There are limited studies of nicotine e-cigarettes in populations of people with COPD. An observational study of more than 4,500 current or former smokers aged 45 to 80 years (at least 10 pack years) has found that starting around 2010, there has been a rapid rise in the prevalence of e-cigarette use among older adults with or at risk for COPD (Bowler 2017). Patients with mild, moderate, and severe COPD were just as likely to try and continue to use e-cigarettes as those without COPD. E-cigarette users had a heavier conventional cigarette smoking history and worse respiratory health, were less likely to reduce or quit conventional cigarette smoking, had higher nicotine dependence, and were more likely to report chronic bronchitis and exacerbations.  As stated in the e cigarettes position paper from the Forum of Respiratory Societies, since electronic cigarettes generate less tar and carcinogens than combustible cigarettes, use of electronic cigarettes may cause less disease related to these components. However, the health risks of electronic cigarettes have not been adequately studied and evidence on the safety and efficacy of e-cigarettes is still emerging (Hartmann-Boyce 2016).  Until long-term safety and efficacy is established, e-cigarettes cannot be recommended as a harm minimisation strategy among smokers with, or at risk of COPD.

In some cases, doctors may choose to prescribe nicotine e-cigarettes as a means of supporting smoking cessation. TGA approved pharmacotherapy combined with behavioural support should be offered as first line therapy. Nicotine e-cigarettes are an unapproved product, meaning that unlike other forms of nicotine replacement therapy, they have not been assessed by the TGA for safety, quality and efficacy. From 1 October 2021, the Australian government introduced  restrictions aimed at reducing access to the use of nicotine e-cigarettes among adolescents and young adults while making them available for supporting smoking cessation. The arrangements include requiring a valid prescription in order to get access to nicotine vaping products whether dispensed in Australia or imported from overseas.  A focussed update of the RACGP Smoking Cessation guidelines was undertaken to provide guidance about the rescheduling of nicotine e-liquids. Therapeutic Goods (Standard for Nicotine Vaping Products) (TGO 110) Order 2021 (TGO 110) came into effect on 1 October 2021. TGO110 sets minimum standards for nicotine vaping products supplied in Australia.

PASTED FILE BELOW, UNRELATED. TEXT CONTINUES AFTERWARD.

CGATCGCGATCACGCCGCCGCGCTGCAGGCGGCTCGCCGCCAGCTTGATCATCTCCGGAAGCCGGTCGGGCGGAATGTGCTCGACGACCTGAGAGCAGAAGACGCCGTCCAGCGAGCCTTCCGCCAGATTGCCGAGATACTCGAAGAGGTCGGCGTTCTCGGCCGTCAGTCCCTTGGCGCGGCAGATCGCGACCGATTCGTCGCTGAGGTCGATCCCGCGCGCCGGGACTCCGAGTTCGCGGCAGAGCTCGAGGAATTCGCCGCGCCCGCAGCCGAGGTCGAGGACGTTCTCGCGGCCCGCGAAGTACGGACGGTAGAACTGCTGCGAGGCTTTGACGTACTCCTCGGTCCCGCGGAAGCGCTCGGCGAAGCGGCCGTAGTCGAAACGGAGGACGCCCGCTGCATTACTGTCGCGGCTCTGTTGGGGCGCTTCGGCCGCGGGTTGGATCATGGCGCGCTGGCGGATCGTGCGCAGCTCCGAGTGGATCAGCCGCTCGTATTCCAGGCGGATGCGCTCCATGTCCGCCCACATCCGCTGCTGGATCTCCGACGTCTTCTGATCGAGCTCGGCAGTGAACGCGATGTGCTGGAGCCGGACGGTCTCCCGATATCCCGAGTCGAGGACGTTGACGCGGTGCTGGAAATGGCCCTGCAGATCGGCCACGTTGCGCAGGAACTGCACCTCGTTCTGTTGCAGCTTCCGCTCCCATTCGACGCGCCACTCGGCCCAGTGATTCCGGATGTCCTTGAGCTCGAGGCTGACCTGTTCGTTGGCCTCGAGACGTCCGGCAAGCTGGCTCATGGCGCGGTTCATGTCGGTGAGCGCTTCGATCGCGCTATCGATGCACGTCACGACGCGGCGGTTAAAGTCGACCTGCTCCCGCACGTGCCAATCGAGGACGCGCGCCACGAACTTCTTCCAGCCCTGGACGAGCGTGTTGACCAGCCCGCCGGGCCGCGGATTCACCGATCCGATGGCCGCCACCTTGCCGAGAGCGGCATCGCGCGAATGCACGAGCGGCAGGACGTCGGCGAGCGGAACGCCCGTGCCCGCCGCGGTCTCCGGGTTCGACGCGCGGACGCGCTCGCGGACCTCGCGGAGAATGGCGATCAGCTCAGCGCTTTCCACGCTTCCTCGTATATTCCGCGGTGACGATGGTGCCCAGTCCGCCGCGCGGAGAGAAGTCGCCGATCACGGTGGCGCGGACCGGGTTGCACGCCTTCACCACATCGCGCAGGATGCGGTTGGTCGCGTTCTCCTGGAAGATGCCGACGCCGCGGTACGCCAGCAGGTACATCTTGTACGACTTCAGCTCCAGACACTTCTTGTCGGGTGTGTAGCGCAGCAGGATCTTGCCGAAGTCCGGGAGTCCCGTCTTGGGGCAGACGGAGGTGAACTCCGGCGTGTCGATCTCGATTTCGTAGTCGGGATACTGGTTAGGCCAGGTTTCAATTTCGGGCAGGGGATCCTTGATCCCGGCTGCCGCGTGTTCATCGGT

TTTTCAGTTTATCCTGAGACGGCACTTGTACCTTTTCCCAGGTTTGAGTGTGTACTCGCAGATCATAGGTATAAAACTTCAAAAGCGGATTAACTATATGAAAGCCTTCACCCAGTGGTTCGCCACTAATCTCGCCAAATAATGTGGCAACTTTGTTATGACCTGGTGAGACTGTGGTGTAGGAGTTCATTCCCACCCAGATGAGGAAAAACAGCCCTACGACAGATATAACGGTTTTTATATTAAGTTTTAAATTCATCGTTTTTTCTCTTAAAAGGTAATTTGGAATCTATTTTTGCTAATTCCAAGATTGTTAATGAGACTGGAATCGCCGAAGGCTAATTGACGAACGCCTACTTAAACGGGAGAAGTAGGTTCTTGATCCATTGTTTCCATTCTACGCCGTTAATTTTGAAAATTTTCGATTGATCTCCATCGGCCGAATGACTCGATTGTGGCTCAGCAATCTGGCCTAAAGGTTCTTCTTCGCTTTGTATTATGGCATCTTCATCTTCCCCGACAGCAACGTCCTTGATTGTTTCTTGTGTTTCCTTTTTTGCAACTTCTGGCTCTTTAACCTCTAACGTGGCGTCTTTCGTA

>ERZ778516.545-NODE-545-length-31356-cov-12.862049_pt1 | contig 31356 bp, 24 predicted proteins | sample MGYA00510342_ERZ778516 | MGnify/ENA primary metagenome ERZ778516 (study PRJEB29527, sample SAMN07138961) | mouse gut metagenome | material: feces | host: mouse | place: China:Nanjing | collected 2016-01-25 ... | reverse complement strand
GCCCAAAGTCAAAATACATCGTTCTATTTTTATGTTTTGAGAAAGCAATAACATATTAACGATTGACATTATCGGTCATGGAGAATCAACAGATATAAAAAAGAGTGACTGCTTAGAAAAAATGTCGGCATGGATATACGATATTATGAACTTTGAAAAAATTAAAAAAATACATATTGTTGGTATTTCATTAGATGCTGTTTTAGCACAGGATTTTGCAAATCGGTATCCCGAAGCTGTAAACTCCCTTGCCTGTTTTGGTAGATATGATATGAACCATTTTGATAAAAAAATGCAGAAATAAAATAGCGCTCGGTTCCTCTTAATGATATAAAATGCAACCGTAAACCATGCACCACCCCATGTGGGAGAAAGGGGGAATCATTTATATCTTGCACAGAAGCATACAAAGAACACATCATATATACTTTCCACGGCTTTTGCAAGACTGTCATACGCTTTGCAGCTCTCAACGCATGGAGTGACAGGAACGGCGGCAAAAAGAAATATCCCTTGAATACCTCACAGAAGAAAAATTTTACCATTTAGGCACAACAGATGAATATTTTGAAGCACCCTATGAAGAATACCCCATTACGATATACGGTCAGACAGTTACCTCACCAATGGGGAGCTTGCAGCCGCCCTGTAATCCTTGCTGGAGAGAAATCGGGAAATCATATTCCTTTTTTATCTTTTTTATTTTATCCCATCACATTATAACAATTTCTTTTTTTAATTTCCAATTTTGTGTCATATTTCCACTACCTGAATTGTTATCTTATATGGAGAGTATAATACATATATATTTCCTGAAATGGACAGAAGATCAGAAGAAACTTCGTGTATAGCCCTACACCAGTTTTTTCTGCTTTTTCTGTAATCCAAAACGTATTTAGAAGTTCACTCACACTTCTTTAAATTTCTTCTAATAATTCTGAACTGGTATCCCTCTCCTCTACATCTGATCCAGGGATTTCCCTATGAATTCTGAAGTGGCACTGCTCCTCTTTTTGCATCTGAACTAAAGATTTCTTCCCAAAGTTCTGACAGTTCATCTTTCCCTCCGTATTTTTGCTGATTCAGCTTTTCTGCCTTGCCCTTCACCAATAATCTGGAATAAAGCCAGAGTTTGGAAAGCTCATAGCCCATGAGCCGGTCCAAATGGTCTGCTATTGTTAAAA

Refer to the following to access these guidelines: https://www.racgp.org.au/clinical-resources/clinical-guidelines/key-racgp-guidelines/view-all-racgp-guidelines/supporting-smoking-cessation/pharmacotherapy-for-smoking-cessation

Therapeutic Goods Administration provides information: https://www.tga.gov.au/resource/nicotine-vaping-products-and-vaping-devices

Lung Foundation Australia has a position statement about electronic cigarettes:



The rapid uptake of nicotine vaping in young people, including people who have never smoked, has prompted the federal health minister to propose further restrictions on access to nicotine vaping products.  If passed, the legislation will:

  • ban the importation of vaping products (including devices, e-liquids and pods, whether they contain nicotine or not), except by pharmacies who will be permitted to dispense them under a prescription
  • introduce minimum quality standards for vaping products, including restricting flavours, colours and other ingredients
  • require all vaping products to have pharmaceutical-like packaging
  • reduce permissible nicotine concentrations and volumes
  • ban all single-use disposable vaping devices
  • allow all GPs to write prescriptions for vaping products without applying to become an “authorised prescriber” of NVPs.